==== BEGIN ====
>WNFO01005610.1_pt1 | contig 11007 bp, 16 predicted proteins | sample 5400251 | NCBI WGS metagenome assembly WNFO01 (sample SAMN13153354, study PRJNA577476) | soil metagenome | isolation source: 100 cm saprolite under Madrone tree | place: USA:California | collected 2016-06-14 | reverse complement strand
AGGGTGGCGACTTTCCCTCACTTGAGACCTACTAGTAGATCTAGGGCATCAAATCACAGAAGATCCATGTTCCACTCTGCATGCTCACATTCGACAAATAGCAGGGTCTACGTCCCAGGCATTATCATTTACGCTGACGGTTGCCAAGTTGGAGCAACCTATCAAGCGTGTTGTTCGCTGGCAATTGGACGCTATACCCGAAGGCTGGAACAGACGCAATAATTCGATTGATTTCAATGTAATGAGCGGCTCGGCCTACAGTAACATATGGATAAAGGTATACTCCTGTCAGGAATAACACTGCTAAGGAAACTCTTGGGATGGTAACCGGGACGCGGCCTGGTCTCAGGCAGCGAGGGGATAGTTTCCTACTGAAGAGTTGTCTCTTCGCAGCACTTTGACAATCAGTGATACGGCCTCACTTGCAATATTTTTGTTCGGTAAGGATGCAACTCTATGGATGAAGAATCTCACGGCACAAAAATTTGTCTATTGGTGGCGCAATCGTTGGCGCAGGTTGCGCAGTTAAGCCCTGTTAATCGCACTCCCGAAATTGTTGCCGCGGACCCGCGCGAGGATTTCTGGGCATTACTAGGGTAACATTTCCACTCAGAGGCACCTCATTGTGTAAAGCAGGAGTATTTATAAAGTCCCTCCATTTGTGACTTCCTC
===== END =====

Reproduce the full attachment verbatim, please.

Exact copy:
>WNFO01005610.1_pt1 | contig 11007 bp, 16 predicted proteins | sample 5400251 | NCBI WGS metagenome assembly WNFO01 (sample SAMN13153354, study PRJNA577476) | soil metagenome | isolation source: 100 cm saprolite under Madrone tree | place: USA:California | collected 2016-06-14 | reverse complement strand
AGGGTGGCGACTTTCCCTCACTTGAGACCTACTAGTAGATCTAGGGCATCAAATCACAGAAGATCCATGTTCCACTCTGCATGCTCACATTCGACAAATAGCAGGGTCTACGTCCCAGGCATTATCATTTACGCTGACGGTTGCCAAGTTGGAGCAACCTATCAAGCGTGTTGTTCGCTGGCAATTGGACGCTATACCCGAAGGCTGGAACAGACGCAATAATTCGATTGATTTCAATGTAATGAGCGGCTCGGCCTACAGTAACATATGGATAAAGGTATACTCCTGTCAGGAATAACACTGCTAAGGAAACTCTTGGGATGGTAACCGGGACGCGGCCTGGTCTCAGGCAGCGAGGGGATAGTTTCCTACTGAAGAGTTGTCTCTTCGCAGCACTTTGACAATCAGTGATACGGCCTCACTTGCAATATTTTTGTTCGGTAAGGATGCAACTCTATGGATGAAGAATCTCACGGCACAAAAATTTGTCTATTGGTGGCGCAATCGTTGGCGCAGGTTGCGCAGTTAAGCCCTGTTAATCGCACTCCCGAAATTGTTGCCGCGGACCCGCGCGAGGATTTCTGGGCATTACTAGGGTAACATTTCCACTCAGAGGCACCTCATTGTGTAAAGCAGGAGTATTTATAAAGTCCCTCCATTTGTGACTTCCTC